2. “If I take my umbrella, then it is raining.”
  3. “I flip that switch only if a light comes on.”
  4. “If I flip that switch, a light comes on.”

The average non-mathematical English speaker will easily believe that (1) and (4) are true, but will balk and (2) and (3). To me, (3) means that the light coming on makes me flip the switch. (2) is more problematical, but it does (to me) have a feeling of causation going the wrong way. It is this difference that causes students to balk at the equivalence in math of “$P$ only if $Q$” and “If $P$, then $Q$”. In math, there is no such thing as causation, and the truth tables for implication force us to live with the fact that these two sentences mean the same thing.

Henning Makholm’ answer to Question 17562 begins this way: “I don’t think there’s really anything to understand here. One simply has to learn as a fact that in mathematics jargon the words ‘only if’ invariably encode that particular meaning. It is not really forced by the everyday meanings of ‘only’ and’ if’ in isolation; it’s just how it is.” That is the best way to answer the question. (Other answerers besides Makholm said something similar.)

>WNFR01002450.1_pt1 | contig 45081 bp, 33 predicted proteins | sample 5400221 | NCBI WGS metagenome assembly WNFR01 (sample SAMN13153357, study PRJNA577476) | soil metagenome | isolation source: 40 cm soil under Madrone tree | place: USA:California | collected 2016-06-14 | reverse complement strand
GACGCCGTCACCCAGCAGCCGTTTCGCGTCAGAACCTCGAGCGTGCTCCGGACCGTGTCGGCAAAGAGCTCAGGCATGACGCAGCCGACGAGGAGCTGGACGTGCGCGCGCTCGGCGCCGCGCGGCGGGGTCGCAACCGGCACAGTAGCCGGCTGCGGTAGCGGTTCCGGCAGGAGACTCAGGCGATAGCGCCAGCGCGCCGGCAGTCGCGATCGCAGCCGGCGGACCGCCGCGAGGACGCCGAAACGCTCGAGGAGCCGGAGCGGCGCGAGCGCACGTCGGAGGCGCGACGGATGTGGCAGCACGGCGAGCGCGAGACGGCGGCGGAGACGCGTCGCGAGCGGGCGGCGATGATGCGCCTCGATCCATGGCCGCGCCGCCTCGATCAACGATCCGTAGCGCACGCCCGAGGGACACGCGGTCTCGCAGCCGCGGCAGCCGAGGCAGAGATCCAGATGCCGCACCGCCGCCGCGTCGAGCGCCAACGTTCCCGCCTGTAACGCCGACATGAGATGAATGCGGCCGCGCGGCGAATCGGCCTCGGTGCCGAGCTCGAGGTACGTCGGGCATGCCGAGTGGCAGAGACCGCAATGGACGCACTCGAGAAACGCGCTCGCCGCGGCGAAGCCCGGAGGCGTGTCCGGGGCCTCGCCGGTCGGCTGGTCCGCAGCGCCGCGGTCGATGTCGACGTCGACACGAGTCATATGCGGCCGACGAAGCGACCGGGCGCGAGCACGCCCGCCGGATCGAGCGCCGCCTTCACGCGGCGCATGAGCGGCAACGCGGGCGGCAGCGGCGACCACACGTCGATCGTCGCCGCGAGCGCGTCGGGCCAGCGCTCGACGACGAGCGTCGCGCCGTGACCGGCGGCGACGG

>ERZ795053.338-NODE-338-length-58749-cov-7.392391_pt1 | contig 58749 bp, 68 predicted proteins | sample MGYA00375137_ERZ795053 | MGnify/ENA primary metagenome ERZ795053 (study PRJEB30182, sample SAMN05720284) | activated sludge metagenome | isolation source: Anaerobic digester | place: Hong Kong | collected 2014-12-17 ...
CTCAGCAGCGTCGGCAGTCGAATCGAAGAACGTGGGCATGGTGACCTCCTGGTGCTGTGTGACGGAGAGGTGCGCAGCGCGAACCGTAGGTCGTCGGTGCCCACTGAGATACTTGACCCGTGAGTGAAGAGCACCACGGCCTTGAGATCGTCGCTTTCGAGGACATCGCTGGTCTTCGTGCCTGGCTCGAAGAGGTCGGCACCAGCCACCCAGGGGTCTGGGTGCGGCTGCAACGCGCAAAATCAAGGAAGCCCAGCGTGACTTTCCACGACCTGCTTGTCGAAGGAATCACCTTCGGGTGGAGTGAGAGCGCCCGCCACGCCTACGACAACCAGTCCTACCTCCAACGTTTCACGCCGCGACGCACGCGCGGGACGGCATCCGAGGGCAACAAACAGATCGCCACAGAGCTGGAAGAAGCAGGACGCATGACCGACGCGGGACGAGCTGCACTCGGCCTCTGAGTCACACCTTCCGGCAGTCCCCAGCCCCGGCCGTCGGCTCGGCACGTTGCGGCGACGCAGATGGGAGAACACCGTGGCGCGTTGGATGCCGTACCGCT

I have also discussed this difficulty (and other difficulties with logic) in the abmath section on “only if“.


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Mathematical Information II


This is the second post about Mathematical Information inspired by talks the AMS meeting in Seattle in January, 2016. The first post was Mathematical Information I. That post covered, among other things, types of explanations.